In the story, the Master disguises himself as Sir Gilles Estram, Estram being an anagram of "Master". To hide Ainley's return, Sir Gilles was credited in the Radio Times as having been played by "James Stoker", an anagram of "Master's Joke".
This story marks the last appearance of the TARDIS console room set, which had been in use since The Invisible Enemy. A new console room would debut in the next story, The Five Doctors, although the console itself would be reused as the Second Doctor's console in The Two Doctors.
|Cover artist||David McAllister|
Doctor Who book:|
February 1986 (Hardback)10 July 1986 (Paperback)
The King's Demons was released on VHS in November 1995 in a box set along with a special edition of the subsequent serial The Five Doctors and a postcard book. It and Planet of Fire were released in a Kamelion-themed DVD box set on 14 June 2010.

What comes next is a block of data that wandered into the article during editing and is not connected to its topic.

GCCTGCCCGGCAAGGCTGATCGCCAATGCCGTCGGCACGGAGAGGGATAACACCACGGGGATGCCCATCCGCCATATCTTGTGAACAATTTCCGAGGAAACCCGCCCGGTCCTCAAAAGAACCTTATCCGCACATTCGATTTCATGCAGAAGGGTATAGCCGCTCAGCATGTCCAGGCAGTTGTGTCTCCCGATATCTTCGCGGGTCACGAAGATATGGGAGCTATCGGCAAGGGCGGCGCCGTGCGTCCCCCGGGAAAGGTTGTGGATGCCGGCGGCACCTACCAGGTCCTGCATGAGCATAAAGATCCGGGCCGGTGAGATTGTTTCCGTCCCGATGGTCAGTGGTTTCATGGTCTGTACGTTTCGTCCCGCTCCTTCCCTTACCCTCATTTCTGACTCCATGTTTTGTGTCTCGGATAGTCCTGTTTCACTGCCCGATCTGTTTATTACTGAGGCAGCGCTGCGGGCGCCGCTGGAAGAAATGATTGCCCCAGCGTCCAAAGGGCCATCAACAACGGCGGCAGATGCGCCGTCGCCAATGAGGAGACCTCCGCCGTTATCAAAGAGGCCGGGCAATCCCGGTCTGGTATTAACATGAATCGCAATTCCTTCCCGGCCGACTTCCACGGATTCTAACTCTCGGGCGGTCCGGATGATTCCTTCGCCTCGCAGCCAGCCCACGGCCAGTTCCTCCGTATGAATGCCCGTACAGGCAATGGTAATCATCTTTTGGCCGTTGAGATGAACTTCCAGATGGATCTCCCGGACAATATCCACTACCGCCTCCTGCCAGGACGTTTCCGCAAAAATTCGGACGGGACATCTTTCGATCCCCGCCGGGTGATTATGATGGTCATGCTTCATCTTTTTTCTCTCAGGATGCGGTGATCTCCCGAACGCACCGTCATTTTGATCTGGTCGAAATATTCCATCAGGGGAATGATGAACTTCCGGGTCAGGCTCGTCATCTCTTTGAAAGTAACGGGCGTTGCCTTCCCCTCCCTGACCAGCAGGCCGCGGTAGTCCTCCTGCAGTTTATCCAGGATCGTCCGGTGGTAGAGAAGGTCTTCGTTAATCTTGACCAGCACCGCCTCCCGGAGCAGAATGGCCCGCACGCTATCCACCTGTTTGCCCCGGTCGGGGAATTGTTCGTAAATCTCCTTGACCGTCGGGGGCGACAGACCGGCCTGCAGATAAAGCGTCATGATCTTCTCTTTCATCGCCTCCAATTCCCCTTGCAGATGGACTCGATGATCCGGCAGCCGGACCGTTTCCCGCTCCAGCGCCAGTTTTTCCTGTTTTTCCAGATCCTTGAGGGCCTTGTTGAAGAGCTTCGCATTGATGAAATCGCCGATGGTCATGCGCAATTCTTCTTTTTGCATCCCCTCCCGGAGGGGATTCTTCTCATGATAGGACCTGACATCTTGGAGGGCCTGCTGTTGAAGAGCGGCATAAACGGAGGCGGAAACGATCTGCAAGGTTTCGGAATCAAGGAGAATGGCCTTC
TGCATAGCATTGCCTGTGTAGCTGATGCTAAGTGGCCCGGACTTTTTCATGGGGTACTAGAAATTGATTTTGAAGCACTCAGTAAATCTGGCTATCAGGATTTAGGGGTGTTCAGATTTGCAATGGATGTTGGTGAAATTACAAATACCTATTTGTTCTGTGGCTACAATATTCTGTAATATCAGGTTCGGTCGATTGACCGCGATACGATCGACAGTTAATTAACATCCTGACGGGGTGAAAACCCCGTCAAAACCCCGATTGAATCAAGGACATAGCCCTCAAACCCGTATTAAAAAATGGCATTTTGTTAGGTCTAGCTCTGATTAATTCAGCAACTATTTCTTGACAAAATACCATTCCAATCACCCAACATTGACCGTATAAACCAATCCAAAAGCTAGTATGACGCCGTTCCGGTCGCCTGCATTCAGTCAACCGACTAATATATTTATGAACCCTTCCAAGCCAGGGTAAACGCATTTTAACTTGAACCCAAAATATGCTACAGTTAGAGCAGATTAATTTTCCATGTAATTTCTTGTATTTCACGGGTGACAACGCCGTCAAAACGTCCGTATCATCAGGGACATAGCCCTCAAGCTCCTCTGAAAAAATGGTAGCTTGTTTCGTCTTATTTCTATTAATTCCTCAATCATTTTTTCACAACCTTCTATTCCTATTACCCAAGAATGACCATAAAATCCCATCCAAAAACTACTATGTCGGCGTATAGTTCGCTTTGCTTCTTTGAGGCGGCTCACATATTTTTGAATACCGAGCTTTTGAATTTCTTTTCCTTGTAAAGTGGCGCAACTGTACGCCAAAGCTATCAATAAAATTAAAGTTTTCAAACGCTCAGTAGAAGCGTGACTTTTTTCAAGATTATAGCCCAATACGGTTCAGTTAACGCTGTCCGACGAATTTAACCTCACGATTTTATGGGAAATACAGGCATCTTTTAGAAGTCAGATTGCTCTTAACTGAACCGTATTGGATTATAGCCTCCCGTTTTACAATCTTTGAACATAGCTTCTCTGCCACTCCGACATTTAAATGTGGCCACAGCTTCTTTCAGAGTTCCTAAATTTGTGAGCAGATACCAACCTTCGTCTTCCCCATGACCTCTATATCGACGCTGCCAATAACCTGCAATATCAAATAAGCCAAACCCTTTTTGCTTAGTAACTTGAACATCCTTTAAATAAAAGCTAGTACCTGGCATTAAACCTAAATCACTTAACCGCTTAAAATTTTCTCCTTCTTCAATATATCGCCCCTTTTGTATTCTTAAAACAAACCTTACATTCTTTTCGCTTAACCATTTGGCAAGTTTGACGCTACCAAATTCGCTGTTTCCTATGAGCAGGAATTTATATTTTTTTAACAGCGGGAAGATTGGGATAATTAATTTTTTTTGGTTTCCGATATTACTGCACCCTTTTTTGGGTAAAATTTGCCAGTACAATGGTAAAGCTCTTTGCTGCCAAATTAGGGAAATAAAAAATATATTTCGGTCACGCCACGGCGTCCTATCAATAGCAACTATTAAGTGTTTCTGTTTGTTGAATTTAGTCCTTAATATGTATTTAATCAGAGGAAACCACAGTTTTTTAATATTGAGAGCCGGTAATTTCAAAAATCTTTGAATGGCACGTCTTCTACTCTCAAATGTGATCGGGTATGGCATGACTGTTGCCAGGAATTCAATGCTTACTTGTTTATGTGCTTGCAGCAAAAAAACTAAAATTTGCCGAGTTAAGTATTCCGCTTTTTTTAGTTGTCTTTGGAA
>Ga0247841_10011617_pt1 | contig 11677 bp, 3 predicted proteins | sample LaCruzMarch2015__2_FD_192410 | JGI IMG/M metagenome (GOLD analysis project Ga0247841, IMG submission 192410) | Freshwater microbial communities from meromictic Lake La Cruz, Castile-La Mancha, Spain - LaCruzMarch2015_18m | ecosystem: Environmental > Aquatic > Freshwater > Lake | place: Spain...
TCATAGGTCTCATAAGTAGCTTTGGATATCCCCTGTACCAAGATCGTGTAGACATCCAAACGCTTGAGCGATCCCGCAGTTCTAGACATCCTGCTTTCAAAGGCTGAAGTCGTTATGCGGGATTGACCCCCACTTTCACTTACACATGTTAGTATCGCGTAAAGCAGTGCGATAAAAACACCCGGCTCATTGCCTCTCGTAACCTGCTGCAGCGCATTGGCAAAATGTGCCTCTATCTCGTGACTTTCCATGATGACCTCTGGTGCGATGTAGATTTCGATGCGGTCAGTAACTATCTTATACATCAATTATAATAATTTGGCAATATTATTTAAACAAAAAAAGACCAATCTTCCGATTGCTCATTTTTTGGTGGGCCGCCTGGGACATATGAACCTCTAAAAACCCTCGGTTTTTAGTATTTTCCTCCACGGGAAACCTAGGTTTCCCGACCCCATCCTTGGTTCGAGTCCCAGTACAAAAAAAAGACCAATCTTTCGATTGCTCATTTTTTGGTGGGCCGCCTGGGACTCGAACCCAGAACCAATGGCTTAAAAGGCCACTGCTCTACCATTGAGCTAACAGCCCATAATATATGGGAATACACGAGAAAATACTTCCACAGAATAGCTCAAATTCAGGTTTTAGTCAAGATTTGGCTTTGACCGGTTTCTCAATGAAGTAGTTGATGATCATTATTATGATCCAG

- From the Doctor Who Magazine series overview, in issue 407 (pp26-29). The Discontinuity Guide, which counts the unbroadcast serial Shada, lists this as story number 129. Region 1 DVD releases follow The Discontinuity Guide numbering system.
- Nathan-Turner, John (1986). Doctor Who - The Companions. New York: Random House. pp. 18–21. ISBN 0394882911.
- Howe, David J; Stammers, Mark (1995). Doctor Who - Companions. London: Doctor Who Books. p. 103. ISBN 1852275820.
- "Doctor Who - Classic Series - Companions - Kamelion". BBC. Retrieved 2012-11-12.
- "Ratings Guide". Doctor Who News. Retrieved 28 May 2017.
- doctorwhonews.net. "Doctor Who Guide: broadcasting for The King's Demons".
- "BBC - Doctor Who Classic Episode Guide - The King's Demons - Details". www.bbc.co.uk.
- Howe, David J.; Walker, Stephen James (1998). "The King's Demons". Doctor Who: The Television Companion. London: BBC Worldwide. pp. 437–8. ISBN 0-563-40588-0. Retrieved 29 September 2010.
|Wikiquote has quotations related to: Fifth Doctor|
- The King's Demons at BBC Online
- The King's Demons at Doctor Who: A Brief History of Time (Travel)
- The King's Demons at the Doctor Who Reference Guide
- The King's Demons reviews at Outpost Gallifrey
- The King's Demons reviews at The Doctor Who Ratings Guide